The crucial talks aim to pave the way for a transitional government and end the political deadlock in the country.
Protests which erupted following the assassination of an opposition leader put the country in crisis and chaos for weeks. The North African country had spurred the “Arab Spring” revolts across several countries in the Middle East since 2011.
The hard-won dialogue began despite a last-minute dispute, delegates said.
The dispute emerged as delegates started to gather at the Palais des Congres for a symbolic ceremony during which the ruling Ennahda movement was to declare its readiness to resign.
Ennahda and the opposition were also due to pledge allegiance to a roadmap on Tunisia’s political future at Saturday’s meeting, with talks between the two sides due to begin in earnest next week.
But the opposition accused the moderate Islamist movement Ennahda of refusing to sign the roadmap drafted by mediator to end the crisis triggered in July by the assassination of prominent MP Mohamed Brahmi.
“We don’t see why Ennahda is refusing to sign. This is a sign of bad intentions and breeds a climate of mistrust,” said Mongi Rahoui of the opposition National Front.
“So far we have not started the dialogue and there could be a delay,” he told AFP.
A member of Ettakatol, a center-left party allied with Ennahda, accused the opposition of imposing last-minute conditions, but declined to give details.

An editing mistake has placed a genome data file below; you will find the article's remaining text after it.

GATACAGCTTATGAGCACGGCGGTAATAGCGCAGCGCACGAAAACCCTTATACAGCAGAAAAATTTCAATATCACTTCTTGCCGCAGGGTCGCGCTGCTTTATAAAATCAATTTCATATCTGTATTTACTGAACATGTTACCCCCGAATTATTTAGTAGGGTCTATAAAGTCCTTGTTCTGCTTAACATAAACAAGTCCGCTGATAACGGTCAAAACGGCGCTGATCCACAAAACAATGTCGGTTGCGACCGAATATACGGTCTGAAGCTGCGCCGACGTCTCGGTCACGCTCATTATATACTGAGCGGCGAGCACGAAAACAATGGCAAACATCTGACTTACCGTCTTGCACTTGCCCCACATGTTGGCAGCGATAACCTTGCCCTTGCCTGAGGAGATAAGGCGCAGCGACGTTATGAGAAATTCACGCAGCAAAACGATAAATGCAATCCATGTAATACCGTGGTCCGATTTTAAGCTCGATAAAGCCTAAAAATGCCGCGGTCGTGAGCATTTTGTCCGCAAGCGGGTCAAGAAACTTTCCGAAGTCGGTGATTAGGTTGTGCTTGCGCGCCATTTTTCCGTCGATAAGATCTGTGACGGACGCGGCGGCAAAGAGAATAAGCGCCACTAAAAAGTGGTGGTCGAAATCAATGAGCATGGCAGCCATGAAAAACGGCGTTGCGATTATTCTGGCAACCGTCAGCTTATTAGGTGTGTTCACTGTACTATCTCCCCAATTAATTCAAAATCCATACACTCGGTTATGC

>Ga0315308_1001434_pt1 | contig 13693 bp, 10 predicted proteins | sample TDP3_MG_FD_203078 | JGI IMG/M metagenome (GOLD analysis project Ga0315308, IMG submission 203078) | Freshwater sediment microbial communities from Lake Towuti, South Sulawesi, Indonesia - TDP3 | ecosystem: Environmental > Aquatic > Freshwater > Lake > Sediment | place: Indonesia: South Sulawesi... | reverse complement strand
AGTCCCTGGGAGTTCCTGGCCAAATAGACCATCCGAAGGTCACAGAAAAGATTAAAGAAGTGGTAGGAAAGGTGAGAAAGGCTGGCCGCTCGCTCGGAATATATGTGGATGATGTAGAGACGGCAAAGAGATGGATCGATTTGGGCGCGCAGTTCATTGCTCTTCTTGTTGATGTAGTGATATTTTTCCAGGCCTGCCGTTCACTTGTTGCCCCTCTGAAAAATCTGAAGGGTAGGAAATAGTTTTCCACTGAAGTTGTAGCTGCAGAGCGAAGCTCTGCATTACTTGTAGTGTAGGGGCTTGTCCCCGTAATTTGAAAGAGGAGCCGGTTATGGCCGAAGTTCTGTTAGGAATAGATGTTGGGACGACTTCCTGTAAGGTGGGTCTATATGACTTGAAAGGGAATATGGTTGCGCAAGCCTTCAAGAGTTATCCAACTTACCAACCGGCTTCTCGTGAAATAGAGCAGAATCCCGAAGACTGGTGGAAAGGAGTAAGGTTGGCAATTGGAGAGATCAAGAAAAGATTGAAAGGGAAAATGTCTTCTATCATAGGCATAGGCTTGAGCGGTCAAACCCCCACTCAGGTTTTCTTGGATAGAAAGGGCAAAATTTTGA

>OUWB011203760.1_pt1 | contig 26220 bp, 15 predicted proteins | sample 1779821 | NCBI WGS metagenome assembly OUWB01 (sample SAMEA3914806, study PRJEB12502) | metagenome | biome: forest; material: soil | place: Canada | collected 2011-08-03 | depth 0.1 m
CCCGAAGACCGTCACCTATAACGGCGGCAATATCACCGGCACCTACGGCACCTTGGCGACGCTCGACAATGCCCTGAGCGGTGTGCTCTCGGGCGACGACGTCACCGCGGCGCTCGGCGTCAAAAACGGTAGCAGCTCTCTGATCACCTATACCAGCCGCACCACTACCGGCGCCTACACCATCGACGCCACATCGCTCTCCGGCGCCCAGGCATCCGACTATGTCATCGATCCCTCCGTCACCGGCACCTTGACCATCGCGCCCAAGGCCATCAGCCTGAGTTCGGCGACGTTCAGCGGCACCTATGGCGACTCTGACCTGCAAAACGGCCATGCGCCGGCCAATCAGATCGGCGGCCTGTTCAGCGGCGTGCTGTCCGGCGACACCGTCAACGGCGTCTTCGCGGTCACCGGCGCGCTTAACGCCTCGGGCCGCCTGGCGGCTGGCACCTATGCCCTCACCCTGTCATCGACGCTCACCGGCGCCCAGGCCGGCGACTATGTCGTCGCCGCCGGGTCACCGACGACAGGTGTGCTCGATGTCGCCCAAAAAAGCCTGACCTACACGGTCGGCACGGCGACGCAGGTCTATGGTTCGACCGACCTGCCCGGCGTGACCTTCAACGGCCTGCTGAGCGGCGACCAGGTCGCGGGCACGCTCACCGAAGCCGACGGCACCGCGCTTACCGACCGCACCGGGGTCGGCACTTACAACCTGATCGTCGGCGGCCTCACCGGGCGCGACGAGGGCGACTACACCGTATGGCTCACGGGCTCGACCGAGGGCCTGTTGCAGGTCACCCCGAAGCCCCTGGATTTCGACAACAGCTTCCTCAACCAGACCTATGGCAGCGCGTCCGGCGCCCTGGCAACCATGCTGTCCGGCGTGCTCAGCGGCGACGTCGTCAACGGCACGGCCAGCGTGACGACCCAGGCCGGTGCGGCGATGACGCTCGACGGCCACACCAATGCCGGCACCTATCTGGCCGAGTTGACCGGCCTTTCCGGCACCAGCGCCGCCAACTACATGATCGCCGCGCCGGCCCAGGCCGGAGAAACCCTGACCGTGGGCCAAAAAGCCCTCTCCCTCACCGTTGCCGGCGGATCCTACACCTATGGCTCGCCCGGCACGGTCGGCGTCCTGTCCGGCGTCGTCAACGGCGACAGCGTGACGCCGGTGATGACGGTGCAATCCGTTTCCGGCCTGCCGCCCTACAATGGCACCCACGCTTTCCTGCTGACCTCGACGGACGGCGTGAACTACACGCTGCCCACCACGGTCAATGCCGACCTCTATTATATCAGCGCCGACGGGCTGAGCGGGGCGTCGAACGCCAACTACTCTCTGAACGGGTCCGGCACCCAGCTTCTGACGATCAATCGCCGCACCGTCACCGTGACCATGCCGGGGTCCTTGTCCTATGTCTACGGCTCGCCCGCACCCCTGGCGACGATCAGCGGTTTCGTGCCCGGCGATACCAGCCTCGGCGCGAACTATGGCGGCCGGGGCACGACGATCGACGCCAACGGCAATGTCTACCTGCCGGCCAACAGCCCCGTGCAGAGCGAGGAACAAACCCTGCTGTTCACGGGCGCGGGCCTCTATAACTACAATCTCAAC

“There is a real problem of trust,” Mouldi Riahi told Agence France-Presse.
Earlier, the head of the Tunisian League for Human Rights, one of four mediators between Ennahda and its opponents, said a signing ceremony would go underway as planned.
Ennahda “must pledge the government’s resignation,” Abdessatar Ben Moussa added.
The roadmap sets a three-week deadline to form a government of independents to replace the Ennahda-led government, after the launch of dialogue with opposition parties.
It also sets a four-week deadline for adopting a new electoral law and pave the way again to the much-delayed adoption of a new constitution.
Earlier this week, Ennahda and the secular opposition agreed on a blueprint for talks, also drafted by the main UGTT trade union, the employers’ organization Utica and the bar association.
Asked if the launch of the dialogue could be delayed, UGTT spokesman Sami Tahri told Radio Shems FM: “Everything is possible.”
Ennahda has been accused of mismanaging the economy and failing to rein in Tunisia’s jihadist movement, which is blamed for murdering Brahimi and opposition MP Chokri Belaid, another prominent secular politician killed six months earlier.
Saturday’s ceremony was attended by President Moncef Marzouki, Prime Minister Ali Larayedh, parliament speaker Mustafa Ben Jaafar, as well as party leaders.
Political activity in Tunisia has ground to a halt since Brahmi’s murder, holding up the formation of stable state institutions more than two and half years since the 2011 uprising that topped longtime strongman Zine El Abidine Ben Ali and touched off the Arab Spring.
On the eve of Saturday’s scheduled launch, a newspaper took a swipe at Tunisia’s political actors and expressed skepticism at the outcome.
“Tunisians are hanging on the words of political actors, protagonists in a national dialogue... Will this dialogue lead to a saving solution?” asked the francophone daily Le Quotidien.
“It’s like watching a Mexican soap opera, but without the romance,” it quipped of the two-month-long standoff.